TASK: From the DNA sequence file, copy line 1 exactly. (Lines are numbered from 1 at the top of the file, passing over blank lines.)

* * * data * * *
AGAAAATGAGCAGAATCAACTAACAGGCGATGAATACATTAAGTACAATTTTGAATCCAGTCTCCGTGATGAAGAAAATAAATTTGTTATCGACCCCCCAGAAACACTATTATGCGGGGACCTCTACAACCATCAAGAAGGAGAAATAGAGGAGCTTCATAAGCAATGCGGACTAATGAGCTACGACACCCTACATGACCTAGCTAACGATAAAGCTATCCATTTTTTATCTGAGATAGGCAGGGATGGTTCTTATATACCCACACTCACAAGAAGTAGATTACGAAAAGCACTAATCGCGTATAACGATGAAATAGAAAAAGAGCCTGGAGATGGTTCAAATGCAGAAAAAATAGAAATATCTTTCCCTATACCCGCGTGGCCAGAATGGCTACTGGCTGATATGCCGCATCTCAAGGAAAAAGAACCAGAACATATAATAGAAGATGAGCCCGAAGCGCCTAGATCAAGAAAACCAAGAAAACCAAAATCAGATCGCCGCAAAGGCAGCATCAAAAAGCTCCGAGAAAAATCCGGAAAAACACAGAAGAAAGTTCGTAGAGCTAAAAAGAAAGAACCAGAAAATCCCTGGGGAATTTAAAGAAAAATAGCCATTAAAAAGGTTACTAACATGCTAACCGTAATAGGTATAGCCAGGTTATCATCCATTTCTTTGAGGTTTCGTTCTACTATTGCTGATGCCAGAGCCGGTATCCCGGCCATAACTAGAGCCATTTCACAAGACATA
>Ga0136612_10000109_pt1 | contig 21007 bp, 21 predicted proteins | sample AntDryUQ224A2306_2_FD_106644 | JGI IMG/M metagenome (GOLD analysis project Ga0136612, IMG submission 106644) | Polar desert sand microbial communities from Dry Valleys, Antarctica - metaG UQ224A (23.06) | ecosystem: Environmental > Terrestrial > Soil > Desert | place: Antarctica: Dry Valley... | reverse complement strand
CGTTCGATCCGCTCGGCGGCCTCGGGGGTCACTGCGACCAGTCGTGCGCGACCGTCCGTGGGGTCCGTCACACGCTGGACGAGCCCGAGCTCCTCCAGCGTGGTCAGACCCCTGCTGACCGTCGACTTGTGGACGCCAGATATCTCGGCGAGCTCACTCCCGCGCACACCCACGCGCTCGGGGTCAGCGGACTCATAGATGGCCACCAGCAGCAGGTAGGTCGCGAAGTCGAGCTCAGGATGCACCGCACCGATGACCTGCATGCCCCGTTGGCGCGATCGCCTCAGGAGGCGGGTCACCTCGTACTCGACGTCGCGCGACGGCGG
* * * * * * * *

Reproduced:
AGAAAATGAGCAGAATCAACTAACAGGCGATGAATACATTAAGTACAATTTTGAATCCAGTCTCCGTGATGAAGAAAATAAATTTGTTATCGACCCCCCAGAAACACTATTATGCGGGGACCTCTACAACCATCAAGAAGGAGAAATAGAGGAGCTTCATAAGCAATGCGGACTAATGAGCTACGACACCCTACATGACCTAGCTAACGATAAAGCTATCCATTTTTTATCTGAGATAGGCAGGGATGGTTCTTATATACCCACACTCACAAGAAGTAGATTACGAAAAGCACTAATCGCGTATAACGATGAAATAGAAAAAGAGCCTGGAGATGGTTCAAATGCAGAAAAAATAGAAATATCTTTCCCTATACCCGCGTGGCCAGAATGGCTACTGGCTGATATGCCGCATCTCAAGGAAAAAGAACCAGAACATATAATAGAAGATGAGCCCGAAGCGCCTAGATCAAGAAAACCAAGAAAACCAAAATCAGATCGCCGCAAAGGCAGCATCAAAAAGCTCCGAGAAAAATCCGGAAAAACACAGAAGAAAGTTCGTAGAGCTAAAAAGAAAGAACCAGAAAATCCCTGGGGAATTTAAAGAAAAATAGCCATTAAAAAGGTTACTAACATGCTAACCGTAATAGGTATAGCCAGGTTATCATCCATTTCTTTGAGGTTTCGTTCTACTATTGCTGATGCCAGAGCCGGTATCCCGGCCATAACTAGAGCCATTTCACAAGACATA